The struggle to achieve personal dreams and goals is a universal one whether you are in London, Darfur or Washington D.C.
This week thousands of athletes are in London with hopes of gold. For these men and women the Olympics is a culmination of years of tough training, painful injuries, and dogged perseverance. We will cheer on our teams. Celebrate their victories. Share their defeats.
Just as these athletes push themselves to the limit, breaking records and setting new standards, others around the world will also be struggling to achieve their own dreams.
In February 2009, I sat with tribal leaders on the hard red soil of the Zam Zam displaced persons camp in El Fasher, northern Darfur. As we talked, the conversation shifted from pressing immediate needs -- security, food, water and shelter--to a discussion about their future. How would they educate their children? How would they get jobs? How would they build communities that were more resilient to climate, economic and other political shocks? How would they establish a better future for their families and friends?
In the poorest corners of the world, people strive not simply to survive, but also to thrive. Struggles over adversity, whether as an Olympic athlete or a former child soldier in Sudan, or possibly both as in the case of Sudanese-born American field and track star Lopez Lomong -- unite us in our human experience.
During the Olympics, I'll be watching like everyone else but it's important to also keep a spotlight on those whose struggles are less in the public eye.
Over the next two weeks, members of the InterAction alliance -- a group of more than 190 U.S.-based international NGOs --will publish stories on the Huffington Post from people around the world who use sports as a tool to build back communities, tackle health problems, fight discrimination against those with disabilities or press for gender equality. One gripping blog tells the story of how sports are being used to boost emotional wellbeing in refugee camps in Lebanon. There are also stories from a running shoe company and from an athlete who is competing in the London Special Olympics.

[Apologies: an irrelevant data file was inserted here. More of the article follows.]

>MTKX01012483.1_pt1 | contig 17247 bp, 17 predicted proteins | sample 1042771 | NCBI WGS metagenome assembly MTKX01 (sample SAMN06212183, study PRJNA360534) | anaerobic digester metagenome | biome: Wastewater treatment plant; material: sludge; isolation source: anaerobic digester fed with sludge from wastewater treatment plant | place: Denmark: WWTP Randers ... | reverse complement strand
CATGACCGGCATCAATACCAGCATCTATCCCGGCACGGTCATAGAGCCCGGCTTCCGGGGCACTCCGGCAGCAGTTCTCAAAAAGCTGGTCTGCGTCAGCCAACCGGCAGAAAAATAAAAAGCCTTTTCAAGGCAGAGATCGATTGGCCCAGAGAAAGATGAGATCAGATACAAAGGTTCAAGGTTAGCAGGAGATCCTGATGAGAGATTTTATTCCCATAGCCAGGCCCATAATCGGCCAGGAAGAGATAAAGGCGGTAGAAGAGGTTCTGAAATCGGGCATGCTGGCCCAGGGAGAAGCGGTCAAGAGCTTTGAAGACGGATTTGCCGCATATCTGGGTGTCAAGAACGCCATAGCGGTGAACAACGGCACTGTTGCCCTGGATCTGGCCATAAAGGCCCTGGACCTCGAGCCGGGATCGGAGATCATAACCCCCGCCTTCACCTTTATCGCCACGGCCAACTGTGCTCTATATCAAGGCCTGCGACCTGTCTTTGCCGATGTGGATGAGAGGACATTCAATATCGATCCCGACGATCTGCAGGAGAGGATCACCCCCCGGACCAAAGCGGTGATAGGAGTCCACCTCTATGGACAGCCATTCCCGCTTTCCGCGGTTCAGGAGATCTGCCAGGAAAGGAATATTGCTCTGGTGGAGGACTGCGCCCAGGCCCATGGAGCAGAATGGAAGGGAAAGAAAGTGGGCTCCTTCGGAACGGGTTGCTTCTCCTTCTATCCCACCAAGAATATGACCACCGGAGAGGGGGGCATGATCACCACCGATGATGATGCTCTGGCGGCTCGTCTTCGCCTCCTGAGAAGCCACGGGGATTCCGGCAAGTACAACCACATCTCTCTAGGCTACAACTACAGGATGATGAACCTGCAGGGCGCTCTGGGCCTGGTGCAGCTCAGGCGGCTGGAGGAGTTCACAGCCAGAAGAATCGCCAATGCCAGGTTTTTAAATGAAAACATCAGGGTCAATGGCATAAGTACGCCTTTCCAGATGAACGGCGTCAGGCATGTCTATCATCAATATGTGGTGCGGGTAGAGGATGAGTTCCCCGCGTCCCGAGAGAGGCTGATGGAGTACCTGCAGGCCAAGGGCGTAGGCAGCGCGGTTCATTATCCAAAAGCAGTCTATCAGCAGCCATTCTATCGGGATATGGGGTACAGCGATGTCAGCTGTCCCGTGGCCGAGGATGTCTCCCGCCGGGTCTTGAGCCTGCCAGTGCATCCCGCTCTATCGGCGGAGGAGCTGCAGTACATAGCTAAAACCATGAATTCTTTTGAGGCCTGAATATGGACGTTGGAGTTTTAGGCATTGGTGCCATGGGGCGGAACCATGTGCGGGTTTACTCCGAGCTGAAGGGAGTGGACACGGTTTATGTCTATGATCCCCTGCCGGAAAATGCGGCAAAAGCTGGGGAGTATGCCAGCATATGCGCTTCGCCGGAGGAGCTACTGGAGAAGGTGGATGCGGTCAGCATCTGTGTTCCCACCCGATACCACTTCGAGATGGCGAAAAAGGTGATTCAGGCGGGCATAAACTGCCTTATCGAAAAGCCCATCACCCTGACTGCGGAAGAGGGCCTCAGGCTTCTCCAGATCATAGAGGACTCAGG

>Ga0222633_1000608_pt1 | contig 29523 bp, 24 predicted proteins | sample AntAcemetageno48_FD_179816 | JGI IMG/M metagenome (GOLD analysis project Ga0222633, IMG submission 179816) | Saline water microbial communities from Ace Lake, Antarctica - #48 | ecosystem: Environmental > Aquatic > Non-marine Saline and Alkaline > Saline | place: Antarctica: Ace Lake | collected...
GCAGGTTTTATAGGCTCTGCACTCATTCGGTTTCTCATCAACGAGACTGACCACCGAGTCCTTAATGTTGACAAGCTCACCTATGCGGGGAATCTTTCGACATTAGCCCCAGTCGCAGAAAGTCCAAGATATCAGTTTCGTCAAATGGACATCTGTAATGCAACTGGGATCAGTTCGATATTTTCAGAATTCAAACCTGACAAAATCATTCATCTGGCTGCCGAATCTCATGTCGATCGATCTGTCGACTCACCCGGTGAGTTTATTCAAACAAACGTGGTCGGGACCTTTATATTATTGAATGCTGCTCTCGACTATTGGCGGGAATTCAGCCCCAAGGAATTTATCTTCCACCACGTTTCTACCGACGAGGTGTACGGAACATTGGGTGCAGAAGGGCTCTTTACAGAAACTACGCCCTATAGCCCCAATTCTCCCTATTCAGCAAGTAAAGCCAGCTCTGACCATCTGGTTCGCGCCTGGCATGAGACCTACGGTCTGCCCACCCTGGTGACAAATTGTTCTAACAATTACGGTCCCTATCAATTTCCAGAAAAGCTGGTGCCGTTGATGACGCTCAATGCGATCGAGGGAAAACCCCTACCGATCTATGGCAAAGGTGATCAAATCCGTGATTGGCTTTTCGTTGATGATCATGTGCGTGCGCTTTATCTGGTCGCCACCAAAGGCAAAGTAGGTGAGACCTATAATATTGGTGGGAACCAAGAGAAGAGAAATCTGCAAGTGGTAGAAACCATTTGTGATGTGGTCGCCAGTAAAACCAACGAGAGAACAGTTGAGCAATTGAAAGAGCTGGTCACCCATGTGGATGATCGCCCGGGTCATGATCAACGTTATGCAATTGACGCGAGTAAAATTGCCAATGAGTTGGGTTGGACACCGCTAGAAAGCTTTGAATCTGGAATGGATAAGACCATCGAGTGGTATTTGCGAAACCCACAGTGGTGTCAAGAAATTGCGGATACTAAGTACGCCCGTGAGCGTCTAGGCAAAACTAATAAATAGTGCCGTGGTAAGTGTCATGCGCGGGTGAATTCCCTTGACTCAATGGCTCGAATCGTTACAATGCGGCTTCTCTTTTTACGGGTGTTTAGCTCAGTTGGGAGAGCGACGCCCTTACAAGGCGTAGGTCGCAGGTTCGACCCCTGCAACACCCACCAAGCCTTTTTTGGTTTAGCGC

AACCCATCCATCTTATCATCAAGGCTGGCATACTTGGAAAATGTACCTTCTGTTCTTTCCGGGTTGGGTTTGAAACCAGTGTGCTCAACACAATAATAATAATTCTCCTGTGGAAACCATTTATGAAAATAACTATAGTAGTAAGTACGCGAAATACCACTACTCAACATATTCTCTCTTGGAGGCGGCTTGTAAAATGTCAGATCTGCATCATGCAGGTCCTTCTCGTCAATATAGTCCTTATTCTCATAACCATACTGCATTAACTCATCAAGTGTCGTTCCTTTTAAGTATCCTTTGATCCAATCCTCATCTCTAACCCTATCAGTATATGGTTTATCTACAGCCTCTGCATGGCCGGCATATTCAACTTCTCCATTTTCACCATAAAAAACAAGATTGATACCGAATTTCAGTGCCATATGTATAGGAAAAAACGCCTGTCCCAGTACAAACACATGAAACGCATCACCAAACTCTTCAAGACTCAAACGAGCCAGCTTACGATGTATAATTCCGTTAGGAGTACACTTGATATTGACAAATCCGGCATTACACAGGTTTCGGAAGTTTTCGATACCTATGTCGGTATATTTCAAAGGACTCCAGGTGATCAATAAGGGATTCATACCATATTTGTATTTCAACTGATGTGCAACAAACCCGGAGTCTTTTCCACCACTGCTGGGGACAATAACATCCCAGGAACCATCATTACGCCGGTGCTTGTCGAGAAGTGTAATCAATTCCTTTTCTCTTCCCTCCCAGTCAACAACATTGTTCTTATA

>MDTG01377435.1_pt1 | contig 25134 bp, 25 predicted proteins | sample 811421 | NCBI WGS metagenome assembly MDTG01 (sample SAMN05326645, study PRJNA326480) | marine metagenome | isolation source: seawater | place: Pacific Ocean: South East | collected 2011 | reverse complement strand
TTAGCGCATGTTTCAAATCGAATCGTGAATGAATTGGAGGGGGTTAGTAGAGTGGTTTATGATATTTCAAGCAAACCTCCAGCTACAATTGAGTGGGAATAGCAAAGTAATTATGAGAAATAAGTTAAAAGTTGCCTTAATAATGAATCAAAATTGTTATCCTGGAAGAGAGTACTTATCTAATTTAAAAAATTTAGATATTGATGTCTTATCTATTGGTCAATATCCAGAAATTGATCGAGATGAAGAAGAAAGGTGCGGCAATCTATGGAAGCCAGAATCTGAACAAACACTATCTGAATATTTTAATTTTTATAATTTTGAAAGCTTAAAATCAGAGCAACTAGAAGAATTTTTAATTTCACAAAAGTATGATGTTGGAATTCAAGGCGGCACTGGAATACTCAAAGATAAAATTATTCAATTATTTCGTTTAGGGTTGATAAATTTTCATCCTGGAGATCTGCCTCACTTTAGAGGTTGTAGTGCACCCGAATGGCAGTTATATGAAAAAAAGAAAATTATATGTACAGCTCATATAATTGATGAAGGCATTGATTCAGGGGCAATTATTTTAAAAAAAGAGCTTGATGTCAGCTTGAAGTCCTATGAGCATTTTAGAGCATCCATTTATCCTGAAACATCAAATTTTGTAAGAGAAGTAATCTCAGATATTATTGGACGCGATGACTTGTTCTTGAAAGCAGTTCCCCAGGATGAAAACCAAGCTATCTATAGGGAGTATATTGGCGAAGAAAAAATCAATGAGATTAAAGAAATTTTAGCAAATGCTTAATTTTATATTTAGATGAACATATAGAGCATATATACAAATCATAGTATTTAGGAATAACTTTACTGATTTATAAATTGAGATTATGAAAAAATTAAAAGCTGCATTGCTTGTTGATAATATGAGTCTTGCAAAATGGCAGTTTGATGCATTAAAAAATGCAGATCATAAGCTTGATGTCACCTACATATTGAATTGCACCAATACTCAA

As the Olympic Games wind down and the athletes pack their bags to go home, British Prime Minister David Cameron plans to hold a "Hunger Summit" in London on the sidelines of the sporting extravaganza. I hope this international meeting will shine a light on what the world needs to do in order for everyone to be free to pursue their dreams.
Currently, nearly 1 billion people face chronic hunger, and an estimated 3.5 million children die of malnutrition every year. The Hunger Summit was announced in May after leaders of the Group of G8 nations -- the world's richest and most powerful club -- created a New Alliance on Food Security and Nutrition. The alliance aims to raise 50 million people out of poverty over the next decade. Hopefully, leaders attending the London summit in August will set out more specific plans on how to reach those targets, which are attainable if everyone plays their part.
As I watch the Olympic Games, I will remember my meeting in the Zam Zam camp and will continue to root for them realizing their dreams. Just as I will for Team USA.